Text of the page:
Ok get the plane thing now. I hope! LOL! Move on to the next.... A composite shot, not sure why I have to choose this option?? Let me ask, this should help. I got a video and I want to add lets say lightening to my video, what is the best way to do this, but I might want to move the lightening around without messing with my video.. It seems like it is best not to add a plane to the actual video? The other thing is a Points. What are these and when do you use them. Once I get this down then I will be set. Had to go through the same thing with Visionlab. With visionlab, there were DVDs that explain like how to make superhero effects and stuff. Any plans on that happen with Hitfilm? Thanks for your time.. Chad
  • Hi.
    Okay, as soon as you wonna do some more stuff on your footage, like filters, color correction, ... you had to create a composite shot. Then, you can do everything with it as well as keyframe the settings over the time. If you want to do lightning, you had to do this inside a composite shot.
    A point object is just a helper object to do some other stuff. You can use a point as a reference to other, parented objects (i.e. position target). You can also switch the point to be a 3D-object, where a light-layer hotspot is attached to...so the light is available in the 3D space.
    You had to play around with all the possibilites. There's no way to describe every combination of the available effects/filters. You had to understand, how they are working and how to use them together. So take one filter at a time, play with all the available properties and try to combine them with other filters.
    You may also take a look at the available video tutorials of After Effects. Cause HitFilm is basically using the same principle, you can transfer a lot of the stuff to it.
    Regards,
    Marc
  • Composite shots... you can have several of them in a project. They can be embedded (used) in each other, place them several times on other c.shots (repeat). And also they can provide a hierarchy of the main composited video clip, represents compact units to handle.
  • edited August 2011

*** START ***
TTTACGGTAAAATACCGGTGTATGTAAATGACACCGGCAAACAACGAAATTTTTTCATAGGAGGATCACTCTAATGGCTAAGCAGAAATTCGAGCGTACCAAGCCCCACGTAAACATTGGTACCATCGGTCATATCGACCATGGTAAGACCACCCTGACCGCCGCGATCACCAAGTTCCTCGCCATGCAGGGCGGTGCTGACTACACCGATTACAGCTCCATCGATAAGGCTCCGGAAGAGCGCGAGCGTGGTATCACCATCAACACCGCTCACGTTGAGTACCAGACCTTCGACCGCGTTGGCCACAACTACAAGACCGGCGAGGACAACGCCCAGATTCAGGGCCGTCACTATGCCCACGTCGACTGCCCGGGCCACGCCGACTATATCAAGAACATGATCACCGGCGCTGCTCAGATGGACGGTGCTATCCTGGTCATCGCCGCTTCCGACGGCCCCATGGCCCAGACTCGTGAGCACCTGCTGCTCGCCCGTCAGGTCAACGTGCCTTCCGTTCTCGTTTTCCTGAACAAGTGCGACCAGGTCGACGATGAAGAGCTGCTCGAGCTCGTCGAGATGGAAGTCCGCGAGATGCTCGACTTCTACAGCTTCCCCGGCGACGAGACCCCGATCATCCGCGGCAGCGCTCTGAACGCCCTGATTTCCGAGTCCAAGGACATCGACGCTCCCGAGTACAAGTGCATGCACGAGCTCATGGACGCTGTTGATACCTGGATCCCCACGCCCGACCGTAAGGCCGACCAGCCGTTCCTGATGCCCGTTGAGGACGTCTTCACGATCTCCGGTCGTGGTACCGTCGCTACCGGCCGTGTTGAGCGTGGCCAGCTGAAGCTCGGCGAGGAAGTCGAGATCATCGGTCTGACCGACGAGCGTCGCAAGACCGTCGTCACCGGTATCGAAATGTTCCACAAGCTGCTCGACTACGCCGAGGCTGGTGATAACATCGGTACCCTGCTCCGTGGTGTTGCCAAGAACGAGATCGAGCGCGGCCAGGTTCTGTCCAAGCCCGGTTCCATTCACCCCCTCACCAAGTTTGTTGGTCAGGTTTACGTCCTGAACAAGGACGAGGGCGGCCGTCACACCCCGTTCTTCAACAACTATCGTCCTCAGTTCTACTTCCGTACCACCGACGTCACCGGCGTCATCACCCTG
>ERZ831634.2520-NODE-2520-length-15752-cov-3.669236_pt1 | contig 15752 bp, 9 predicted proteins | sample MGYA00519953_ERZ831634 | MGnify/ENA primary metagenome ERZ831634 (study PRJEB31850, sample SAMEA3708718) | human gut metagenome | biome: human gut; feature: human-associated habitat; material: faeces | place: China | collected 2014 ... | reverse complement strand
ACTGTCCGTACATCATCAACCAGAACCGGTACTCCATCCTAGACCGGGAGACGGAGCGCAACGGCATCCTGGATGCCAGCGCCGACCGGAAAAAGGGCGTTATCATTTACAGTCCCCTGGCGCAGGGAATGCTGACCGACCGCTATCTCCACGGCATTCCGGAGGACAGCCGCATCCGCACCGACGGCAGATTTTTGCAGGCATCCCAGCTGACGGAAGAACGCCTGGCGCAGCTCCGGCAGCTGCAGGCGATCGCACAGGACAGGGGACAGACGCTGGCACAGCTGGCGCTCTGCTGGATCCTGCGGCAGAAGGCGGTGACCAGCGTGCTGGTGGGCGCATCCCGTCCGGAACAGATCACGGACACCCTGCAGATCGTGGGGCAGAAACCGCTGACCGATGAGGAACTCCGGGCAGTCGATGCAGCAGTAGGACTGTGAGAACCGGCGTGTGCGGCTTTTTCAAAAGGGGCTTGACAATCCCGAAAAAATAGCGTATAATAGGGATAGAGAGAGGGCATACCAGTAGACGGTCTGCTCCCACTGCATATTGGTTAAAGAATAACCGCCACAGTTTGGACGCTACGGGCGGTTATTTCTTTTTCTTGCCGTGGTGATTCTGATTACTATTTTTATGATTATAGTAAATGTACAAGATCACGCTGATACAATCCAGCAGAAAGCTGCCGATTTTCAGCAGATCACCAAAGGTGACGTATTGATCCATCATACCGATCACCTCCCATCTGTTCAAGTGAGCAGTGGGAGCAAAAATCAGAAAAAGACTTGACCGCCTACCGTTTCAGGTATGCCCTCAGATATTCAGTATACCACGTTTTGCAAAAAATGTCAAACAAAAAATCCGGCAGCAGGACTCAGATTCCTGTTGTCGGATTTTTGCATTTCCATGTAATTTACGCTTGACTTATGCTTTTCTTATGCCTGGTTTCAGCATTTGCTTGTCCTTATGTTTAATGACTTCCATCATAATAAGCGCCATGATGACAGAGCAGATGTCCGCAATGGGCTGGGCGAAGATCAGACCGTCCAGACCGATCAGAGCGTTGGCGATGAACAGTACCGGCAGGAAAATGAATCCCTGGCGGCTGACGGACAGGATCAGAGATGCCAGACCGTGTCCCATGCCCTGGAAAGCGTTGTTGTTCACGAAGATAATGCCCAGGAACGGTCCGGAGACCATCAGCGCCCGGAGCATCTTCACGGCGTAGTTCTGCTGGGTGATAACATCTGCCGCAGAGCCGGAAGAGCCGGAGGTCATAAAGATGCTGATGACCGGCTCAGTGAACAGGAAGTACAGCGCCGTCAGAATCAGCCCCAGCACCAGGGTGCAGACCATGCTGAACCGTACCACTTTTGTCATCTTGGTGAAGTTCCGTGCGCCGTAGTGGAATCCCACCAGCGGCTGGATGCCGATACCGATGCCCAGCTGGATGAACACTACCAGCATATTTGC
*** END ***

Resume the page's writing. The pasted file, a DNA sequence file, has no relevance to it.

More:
Ok get the plane thing now. I hope! LOL! Move on to the next.... A composite shot, not sure why I have to choose this option??
    At the most basic level, HitFilm performs two functions: First, basic video editing, which involves selecting portions of various video clips and placing them one after another on the timeline to create a sequence. This is done, naturally, in the Editor. Second, HitFilm can combine various pieces or elements together, so they happen at the same time. This process is called compositing. Basic compositing could include such things as combining a greenscreen clip with a bit of background footage, or adding a particle effect to a video clip.
    So, any time you want to combine more than one element into a single shot in HitFilm, you use a Composite Shot. Also, if you want to modify any settings applied to a clip over time, using keyframing, then you use a Composite shot to do this.
    I got a video and I want to add lets say lightening to my video, what is the best way to do this, but I might want to move the lightening around without messing with my video.. It seems like it is best not to add a plane to the actual video?
    You can't add a plane to the video, the plane is a separate element. That's the point of the plane, is to be a separate element from the video. You could apply the lightning effect to the video, but then you will be limited to how much you can manipulate the lightning without affecting the video. Whereas if the lightning is applied to a plane instead of the video, then you can manipulate the plane as much as you want, and the video remains unaffected, because it is a totally separate element. Incidentally, lightning does have its own movement controls, and so can be moved independently of the video, even if it is applied to the video layer.
    The other thing is a Points. What are these and when do you use them. Once I get this down then I will be set. Had to go through the same thing with Visionlab. With visionlab, there were DVDs that explain like how to make superhero effects and stuff. Any plans on that happen with Hitfilm? Thanks for your time.. Chad
    Points are specific locations within the compositing space of HitFilm. They cannot be seen, and their primary purpose is that other objects can be attached to them. They can be used to build animation rigs to control complex movement of other objects, or to just simplify and speed up animation.
    As far as tutorial videos, several of us have been working on them every chance we get, and releasing them as quickly as possible. Once we have enough done to cover all the basics of the software, then likely a DVD will be made available, yes. However, all of the tutorials are free to view online as they are released, on our YouTube channel: http://www.youtube.com/user/FXhomeHitFilm
    A number of the tutorials we have done thus far involve planes and points in creating various effects, so I encourage you to have a look to see how these tools can be used in practical cases.
  • To everyone, thanks for the learning lesson, now I get it!! Thanks!
  • Yes, THANK YOU!!!! This thread has been VERY helpful in understanding how HF works. I'm sure I'll have other questions in the future but for now I'm going to try some things I learned here. THANKS AGAIN!!!!!
  • SimonKJonesSimonKJones Moderator
    edited August 2011
    We're going to be putting out more 'getting started' videos all the way through the rest of the year, so make sure you subscribe to the YouTube channel. I know Axel's hard at work creating cool new content that will go through a lot of these core concepts: planes, points, keyframing etc.